Press Release

August 21, 2018

Successful beetle release at Julian Wetlands

By Mark Nale

A small group from Wildlife for Everyone Foundation and members of the media gathered to watch over 600 Galerucella calmariensis beetles released at the Julian Wetlands this spring. The wetlands is part of a man-made marsh in Centre County that is owned by the foundation and part of the highly-anticipated Wildlife Center that is set for ground breaking in summer 2019.

The mitigation wetlands was being invaded by the alien purple loosestrife -- a pretty but highly invasive wetland plant. Each plant can produce thousands of seeds a year and the dense masses of stems make the wetland unattractive to waterfowl. It grows from three to ten feet high and is adaptable to many types of wet soils.

"Purple loosestrife is an invasive species that can entirely choke out the native plant community in a wetland and destroy the functions and benefits of that ecosystem," noted Colleen DeLong, Habitat Steward Biologist for ClearWater Conservancy.

Galerucella calmariensis, better known as the loosestrife leaf beetle, is one of two species of beetles used to control the invasive loosestrife.

According to WHM Group wetlands scientist Peter Backhaus, who supervised the May 23 beetle release, loosestrife beetles were studied extensively and found to be safe. They provide a better alternative than chemicals or manual extraction.

"Our Wildlife For Everyone wetlands property has some wonderful biodiversity and we want to continue enhancing the habitat for all wildlife," president Jerry Regan commented. "If left unchecked, the non-native purple loosestrife will in time destroy the wetland. We elected to step out of the box and use a biological control to help us solve the problem, rather than chemicals."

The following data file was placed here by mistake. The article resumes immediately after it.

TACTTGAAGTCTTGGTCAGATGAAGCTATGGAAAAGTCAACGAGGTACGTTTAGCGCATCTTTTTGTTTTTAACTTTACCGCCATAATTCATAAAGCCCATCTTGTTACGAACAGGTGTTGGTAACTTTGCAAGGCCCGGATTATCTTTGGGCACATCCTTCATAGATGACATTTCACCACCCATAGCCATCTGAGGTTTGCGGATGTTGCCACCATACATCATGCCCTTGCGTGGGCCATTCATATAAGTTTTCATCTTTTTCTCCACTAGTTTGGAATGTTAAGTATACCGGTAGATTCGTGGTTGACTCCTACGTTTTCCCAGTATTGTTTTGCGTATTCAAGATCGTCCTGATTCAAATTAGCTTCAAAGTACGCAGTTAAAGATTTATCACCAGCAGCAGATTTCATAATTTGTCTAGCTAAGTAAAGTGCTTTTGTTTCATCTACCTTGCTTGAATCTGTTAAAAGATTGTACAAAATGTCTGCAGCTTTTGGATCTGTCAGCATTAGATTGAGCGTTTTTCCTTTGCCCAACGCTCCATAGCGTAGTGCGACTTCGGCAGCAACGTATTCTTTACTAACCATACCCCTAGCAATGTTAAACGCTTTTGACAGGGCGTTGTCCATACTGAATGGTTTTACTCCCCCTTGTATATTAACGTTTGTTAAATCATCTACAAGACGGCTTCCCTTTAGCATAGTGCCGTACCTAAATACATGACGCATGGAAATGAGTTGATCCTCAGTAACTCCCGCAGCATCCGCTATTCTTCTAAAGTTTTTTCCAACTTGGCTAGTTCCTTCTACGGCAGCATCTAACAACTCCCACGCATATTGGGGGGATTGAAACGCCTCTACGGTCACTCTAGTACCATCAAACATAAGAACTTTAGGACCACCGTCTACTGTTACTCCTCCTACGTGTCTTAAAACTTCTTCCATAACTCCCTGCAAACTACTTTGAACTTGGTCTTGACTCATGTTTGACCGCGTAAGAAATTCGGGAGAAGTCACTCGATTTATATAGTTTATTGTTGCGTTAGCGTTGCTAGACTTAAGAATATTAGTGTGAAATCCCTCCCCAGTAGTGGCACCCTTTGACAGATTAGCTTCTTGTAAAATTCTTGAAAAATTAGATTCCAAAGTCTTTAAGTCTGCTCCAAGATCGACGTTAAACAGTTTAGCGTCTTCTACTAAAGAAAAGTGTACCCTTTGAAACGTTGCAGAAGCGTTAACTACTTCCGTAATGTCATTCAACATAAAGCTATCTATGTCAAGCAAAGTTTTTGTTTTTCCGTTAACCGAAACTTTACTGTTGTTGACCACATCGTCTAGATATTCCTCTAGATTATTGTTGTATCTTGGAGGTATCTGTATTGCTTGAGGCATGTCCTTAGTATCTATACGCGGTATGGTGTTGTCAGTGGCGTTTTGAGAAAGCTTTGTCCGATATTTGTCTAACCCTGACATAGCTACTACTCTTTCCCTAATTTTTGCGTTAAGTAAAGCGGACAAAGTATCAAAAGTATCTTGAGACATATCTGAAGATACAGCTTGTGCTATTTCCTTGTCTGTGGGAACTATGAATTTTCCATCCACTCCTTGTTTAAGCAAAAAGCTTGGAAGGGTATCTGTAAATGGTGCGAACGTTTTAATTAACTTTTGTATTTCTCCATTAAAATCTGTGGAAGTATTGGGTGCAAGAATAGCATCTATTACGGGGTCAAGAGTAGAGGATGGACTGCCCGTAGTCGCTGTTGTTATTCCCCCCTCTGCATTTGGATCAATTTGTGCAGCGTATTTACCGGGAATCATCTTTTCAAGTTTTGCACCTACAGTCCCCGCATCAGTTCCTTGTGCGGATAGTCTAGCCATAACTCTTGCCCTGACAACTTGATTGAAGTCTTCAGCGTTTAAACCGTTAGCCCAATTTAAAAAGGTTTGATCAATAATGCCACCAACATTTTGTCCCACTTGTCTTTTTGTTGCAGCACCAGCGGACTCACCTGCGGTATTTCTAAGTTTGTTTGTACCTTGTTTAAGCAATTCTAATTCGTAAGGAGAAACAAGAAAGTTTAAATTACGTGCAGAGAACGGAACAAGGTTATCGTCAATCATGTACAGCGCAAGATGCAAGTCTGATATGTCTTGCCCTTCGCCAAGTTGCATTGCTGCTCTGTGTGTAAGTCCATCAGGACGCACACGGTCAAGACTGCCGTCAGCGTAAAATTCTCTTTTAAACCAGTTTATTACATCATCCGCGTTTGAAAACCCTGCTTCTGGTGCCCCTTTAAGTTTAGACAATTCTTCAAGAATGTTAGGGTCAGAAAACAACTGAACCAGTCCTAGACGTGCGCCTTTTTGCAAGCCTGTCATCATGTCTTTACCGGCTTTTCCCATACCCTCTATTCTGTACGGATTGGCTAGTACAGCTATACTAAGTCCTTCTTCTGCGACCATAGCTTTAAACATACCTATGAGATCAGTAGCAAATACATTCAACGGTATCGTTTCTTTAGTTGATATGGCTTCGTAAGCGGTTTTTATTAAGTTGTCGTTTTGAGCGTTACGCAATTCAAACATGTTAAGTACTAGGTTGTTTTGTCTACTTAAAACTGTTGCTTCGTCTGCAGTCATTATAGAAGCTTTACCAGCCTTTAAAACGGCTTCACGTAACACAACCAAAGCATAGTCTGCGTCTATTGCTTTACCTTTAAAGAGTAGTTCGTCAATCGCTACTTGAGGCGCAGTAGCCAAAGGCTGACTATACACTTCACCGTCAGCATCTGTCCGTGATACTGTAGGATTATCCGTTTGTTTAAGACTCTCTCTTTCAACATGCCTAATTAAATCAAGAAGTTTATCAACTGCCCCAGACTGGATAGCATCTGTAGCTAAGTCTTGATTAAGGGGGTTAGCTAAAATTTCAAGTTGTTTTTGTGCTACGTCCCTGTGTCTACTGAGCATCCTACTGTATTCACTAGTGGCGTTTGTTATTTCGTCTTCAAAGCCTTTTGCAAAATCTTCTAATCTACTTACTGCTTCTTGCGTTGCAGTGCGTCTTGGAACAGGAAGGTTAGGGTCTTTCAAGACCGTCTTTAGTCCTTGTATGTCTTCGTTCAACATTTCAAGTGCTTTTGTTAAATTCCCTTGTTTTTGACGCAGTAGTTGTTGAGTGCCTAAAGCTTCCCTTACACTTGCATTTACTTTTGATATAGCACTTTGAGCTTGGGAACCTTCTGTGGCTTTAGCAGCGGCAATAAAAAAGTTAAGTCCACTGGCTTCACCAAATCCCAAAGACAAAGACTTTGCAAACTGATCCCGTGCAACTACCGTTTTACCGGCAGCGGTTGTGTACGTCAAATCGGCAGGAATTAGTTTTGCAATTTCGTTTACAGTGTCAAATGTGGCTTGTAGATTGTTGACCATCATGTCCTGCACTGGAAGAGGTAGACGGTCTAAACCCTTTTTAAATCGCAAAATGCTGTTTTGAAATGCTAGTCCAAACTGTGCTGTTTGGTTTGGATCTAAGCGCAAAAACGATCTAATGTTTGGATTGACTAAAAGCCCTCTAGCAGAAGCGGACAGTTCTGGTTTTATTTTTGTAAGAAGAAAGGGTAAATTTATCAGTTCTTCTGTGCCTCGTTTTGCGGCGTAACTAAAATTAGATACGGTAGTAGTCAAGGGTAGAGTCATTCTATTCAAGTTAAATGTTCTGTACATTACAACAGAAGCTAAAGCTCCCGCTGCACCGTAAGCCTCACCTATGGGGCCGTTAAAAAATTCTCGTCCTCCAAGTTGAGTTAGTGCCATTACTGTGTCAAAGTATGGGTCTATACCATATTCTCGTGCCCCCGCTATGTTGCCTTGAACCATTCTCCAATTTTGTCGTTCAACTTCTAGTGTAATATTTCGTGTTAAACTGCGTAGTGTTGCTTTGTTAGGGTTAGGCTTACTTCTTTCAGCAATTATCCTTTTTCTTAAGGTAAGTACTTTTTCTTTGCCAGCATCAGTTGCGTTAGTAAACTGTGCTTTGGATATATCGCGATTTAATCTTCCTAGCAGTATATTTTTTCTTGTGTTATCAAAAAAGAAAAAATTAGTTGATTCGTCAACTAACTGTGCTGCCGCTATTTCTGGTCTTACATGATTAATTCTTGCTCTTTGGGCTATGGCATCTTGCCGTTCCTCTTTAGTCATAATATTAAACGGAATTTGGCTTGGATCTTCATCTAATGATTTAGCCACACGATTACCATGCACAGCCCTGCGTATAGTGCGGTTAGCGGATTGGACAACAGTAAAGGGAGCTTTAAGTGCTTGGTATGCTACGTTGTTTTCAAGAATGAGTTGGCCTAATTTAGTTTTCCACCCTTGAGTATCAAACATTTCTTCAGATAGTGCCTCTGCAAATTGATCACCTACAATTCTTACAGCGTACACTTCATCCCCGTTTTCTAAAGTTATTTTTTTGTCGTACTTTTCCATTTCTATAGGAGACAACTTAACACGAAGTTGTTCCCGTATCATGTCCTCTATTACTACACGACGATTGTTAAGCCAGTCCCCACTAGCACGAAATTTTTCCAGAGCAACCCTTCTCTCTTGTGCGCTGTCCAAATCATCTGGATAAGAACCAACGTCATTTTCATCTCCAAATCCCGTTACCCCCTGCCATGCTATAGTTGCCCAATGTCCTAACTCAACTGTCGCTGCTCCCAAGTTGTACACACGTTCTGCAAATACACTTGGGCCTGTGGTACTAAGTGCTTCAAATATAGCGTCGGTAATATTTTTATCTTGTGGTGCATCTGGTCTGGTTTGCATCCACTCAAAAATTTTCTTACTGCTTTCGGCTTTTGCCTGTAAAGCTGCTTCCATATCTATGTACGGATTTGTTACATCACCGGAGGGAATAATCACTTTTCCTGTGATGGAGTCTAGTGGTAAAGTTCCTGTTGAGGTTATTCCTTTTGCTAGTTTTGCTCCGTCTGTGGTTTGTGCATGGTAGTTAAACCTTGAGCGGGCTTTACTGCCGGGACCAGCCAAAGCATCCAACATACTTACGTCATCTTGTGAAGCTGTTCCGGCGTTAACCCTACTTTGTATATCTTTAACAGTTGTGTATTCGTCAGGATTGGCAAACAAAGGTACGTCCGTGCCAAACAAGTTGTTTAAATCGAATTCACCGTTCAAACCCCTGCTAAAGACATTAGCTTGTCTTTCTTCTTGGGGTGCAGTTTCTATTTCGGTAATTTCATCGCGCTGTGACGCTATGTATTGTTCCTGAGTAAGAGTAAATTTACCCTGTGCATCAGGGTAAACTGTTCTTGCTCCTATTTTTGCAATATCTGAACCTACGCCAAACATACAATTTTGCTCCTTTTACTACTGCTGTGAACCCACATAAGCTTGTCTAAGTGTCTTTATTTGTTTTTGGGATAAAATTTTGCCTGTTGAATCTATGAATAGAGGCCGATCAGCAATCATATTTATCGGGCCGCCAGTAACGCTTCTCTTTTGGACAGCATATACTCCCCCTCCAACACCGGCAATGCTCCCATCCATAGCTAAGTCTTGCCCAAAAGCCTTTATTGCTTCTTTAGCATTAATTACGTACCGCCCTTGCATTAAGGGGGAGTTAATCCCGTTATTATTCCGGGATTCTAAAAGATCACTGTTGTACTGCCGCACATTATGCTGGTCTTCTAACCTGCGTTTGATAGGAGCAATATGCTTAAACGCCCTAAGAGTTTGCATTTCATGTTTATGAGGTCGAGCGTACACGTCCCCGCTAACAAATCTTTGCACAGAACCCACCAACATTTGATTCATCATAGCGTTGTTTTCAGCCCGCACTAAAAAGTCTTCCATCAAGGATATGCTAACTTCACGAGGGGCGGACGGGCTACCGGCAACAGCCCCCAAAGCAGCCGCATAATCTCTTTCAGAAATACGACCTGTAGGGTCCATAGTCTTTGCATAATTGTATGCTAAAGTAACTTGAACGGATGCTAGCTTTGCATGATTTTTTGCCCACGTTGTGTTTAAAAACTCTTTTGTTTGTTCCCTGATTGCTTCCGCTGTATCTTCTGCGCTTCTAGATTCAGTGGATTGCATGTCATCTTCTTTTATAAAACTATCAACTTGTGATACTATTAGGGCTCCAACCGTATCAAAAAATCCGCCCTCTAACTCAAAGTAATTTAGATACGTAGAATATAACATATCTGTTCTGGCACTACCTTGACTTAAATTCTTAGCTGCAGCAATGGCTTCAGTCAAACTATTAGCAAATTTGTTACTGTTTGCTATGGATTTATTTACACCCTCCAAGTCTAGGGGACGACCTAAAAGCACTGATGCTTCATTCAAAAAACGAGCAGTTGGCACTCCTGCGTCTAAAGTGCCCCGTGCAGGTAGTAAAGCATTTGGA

The beetles -- housed approximately 105 per container -- were released at three pre-selected locations on the wetland. Almost immediately, they started eating loosestrife leaves and mating.

"They have reproduced several times this summer, and there should be thousands eating the loosestrife by the end of summer," Backhaus remarked.

"The loosestrife leaf beetle, a native of Eurasia, has been released in at least 27 states and in Canada with no adverse affects," Backhaus said. However, the beetles are expensive. According to Backhaus, over 600 of them were shipped overnight from Montana and released at Julian Wetlands, costing about $1.25 each.

"A few years ago, you could buy the beetles fairly cheaply, but there are fewer growers now and they are quite expensive," Backhaus stated.

Backhaus is making regular checkups on the beetles and reporting back to the Wildlife Foundation.

At his most recent visit in late August, Backhaus observed evidence of defoliation on most of the loosestrife plants, and even found some smaller plants that looked too damaged to bloom. He's quick to note that the beetles are fighting an uphill battle this year. "It looks like the total area of loosestrife has expanded. I would attribute this to the recent record rainfall this summer in PA and State College, and we still have one month to go."

Regan commented that he is pleased with the effort. "Despite the loosestrife expansion due to the unusually high rainfall, it seems that our experiment is working and those little beetles are doing their job eating away at the invasive loosestrife."

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